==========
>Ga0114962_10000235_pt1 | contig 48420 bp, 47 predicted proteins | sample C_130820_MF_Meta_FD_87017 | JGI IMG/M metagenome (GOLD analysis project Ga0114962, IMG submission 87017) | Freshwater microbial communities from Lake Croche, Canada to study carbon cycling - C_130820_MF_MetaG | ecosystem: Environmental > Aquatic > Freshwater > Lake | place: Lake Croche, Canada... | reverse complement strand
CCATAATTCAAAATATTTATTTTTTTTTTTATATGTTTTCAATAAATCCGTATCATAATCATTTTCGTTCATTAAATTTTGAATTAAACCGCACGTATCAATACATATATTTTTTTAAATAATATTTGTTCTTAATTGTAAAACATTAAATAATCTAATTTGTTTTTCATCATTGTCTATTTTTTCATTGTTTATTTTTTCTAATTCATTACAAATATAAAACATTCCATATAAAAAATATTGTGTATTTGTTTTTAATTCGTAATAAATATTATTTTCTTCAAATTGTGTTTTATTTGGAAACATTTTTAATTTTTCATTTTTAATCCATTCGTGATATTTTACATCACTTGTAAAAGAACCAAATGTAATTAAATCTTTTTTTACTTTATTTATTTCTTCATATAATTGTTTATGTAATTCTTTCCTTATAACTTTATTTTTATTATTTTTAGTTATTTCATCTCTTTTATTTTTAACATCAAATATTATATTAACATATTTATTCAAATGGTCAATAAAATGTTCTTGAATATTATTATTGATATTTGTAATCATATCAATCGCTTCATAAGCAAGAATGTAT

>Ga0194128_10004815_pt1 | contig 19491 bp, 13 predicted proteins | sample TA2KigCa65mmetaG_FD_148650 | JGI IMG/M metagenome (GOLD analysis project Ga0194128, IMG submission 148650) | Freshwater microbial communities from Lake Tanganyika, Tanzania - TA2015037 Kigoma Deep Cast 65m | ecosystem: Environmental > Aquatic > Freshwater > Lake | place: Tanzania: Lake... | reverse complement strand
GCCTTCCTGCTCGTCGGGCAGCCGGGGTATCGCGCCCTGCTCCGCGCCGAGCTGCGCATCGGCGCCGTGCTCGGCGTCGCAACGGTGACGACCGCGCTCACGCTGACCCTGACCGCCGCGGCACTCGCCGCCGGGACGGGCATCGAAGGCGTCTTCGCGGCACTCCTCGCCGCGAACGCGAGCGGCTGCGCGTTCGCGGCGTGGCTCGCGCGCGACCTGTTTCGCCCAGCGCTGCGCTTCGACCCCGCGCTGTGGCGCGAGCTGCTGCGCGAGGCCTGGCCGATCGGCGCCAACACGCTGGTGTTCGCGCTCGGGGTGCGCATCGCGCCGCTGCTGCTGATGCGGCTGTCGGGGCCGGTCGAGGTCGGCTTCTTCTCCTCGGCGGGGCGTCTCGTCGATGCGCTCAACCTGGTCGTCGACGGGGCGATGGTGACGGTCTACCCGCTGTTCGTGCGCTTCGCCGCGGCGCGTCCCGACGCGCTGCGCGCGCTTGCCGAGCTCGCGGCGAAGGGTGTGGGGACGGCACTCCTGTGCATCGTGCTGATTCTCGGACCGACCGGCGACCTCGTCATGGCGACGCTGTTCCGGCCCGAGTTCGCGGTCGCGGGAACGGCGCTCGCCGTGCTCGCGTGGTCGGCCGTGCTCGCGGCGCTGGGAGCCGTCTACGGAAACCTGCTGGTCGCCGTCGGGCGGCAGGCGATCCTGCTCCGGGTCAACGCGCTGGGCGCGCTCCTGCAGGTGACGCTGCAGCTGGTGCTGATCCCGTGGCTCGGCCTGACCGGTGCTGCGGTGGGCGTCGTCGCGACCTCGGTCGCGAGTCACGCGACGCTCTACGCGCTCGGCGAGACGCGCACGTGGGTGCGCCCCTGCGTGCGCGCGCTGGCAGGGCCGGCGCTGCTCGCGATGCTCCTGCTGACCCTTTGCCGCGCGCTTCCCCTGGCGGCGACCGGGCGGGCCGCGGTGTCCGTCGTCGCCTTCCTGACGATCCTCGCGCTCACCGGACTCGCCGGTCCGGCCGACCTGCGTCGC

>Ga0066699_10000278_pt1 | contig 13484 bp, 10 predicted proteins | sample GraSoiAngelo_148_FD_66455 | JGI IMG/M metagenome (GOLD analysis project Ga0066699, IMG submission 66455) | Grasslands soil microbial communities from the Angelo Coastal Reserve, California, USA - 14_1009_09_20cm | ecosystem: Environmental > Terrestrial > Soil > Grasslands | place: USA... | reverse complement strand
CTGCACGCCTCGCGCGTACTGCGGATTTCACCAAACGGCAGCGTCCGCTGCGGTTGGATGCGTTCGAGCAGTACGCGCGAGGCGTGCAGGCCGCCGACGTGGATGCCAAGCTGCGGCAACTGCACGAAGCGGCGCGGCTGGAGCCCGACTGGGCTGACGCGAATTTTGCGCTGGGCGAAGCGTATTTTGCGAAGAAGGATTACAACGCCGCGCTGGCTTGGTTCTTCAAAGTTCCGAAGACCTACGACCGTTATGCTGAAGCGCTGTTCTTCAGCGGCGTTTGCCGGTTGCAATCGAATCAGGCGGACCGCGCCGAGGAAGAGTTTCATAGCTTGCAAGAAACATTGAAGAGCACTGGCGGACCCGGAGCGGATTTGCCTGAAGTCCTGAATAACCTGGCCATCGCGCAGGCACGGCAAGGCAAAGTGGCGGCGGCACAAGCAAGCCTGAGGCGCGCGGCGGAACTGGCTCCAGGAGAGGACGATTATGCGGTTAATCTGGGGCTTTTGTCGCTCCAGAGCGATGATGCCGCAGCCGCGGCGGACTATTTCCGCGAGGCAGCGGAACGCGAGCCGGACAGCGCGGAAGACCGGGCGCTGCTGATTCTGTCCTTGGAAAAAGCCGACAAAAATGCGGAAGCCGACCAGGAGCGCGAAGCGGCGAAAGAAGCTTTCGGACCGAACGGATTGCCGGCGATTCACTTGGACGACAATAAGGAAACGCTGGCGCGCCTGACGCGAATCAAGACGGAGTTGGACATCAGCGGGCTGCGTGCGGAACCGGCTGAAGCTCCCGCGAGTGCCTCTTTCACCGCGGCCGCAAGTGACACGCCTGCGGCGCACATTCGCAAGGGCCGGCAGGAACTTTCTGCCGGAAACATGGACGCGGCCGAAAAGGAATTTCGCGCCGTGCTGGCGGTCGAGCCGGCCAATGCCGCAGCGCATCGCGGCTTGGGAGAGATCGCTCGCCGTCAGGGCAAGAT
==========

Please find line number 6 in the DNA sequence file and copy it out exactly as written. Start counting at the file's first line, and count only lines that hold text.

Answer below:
CTGCACGCCTCGCGCGTACTGCGGATTTCACCAAACGGCAGCGTCCGCTGCGGTTGGATGCGTTCGAGCAGTACGCGCGAGGCGTGCAGGCCGCCGACGTGGATGCCAAGCTGCGGCAACTGCACGAAGCGGCGCGGCTGGAGCCCGACTGGGCTGACGCGAATTTTGCGCTGGGCGAAGCGTATTTTGCGAAGAAGGATTACAACGCCGCGCTGGCTTGGTTCTTCAAAGTTCCGAAGACCTACGACCGTTATGCTGAAGCGCTGTTCTTCAGCGGCGTTTGCCGGTTGCAATCGAATCAGGCGGACCGCGCCGAGGAAGAGTTTCATAGCTTGCAAGAAACATTGAAGAGCACTGGCGGACCCGGAGCGGATTTGCCTGAAGTCCTGAATAACCTGGCCATCGCGCAGGCACGGCAAGGCAAAGTGGCGGCGGCACAAGCAAGCCTGAGGCGCGCGGCGGAACTGGCTCCAGGAGAGGACGATTATGCGGTTAATCTGGGGCTTTTGTCGCTCCAGAGCGATGATGCCGCAGCCGCGGCGGACTATTTCCGCGAGGCAGCGGAACGCGAGCCGGACAGCGCGGAAGACCGGGCGCTGCTGATTCTGTCCTTGGAAAAAGCCGACAAAAATGCGGAAGCCGACCAGGAGCGCGAAGCGGCGAAAGAAGCTTTCGGACCGAACGGATTGCCGGCGATTCACTTGGACGACAATAAGGAAACGCTGGCGCGCCTGACGCGAATCAAGACGGAGTTGGACATCAGCGGGCTGCGTGCGGAACCGGCTGAAGCTCCCGCGAGTGCCTCTTTCACCGCGGCCGCAAGTGACACGCCTGCGGCGCACATTCGCAAGGGCCGGCAGGAACTTTCTGCCGGAAACATGGACGCGGCCGAAAAGGAATTTCGCGCCGTGCTGGCGGTCGAGCCGGCCAATGCCGCAGCGCATCGCGGCTTGGGAGAGATCGCTCGCCGTCAGGGCAAGAT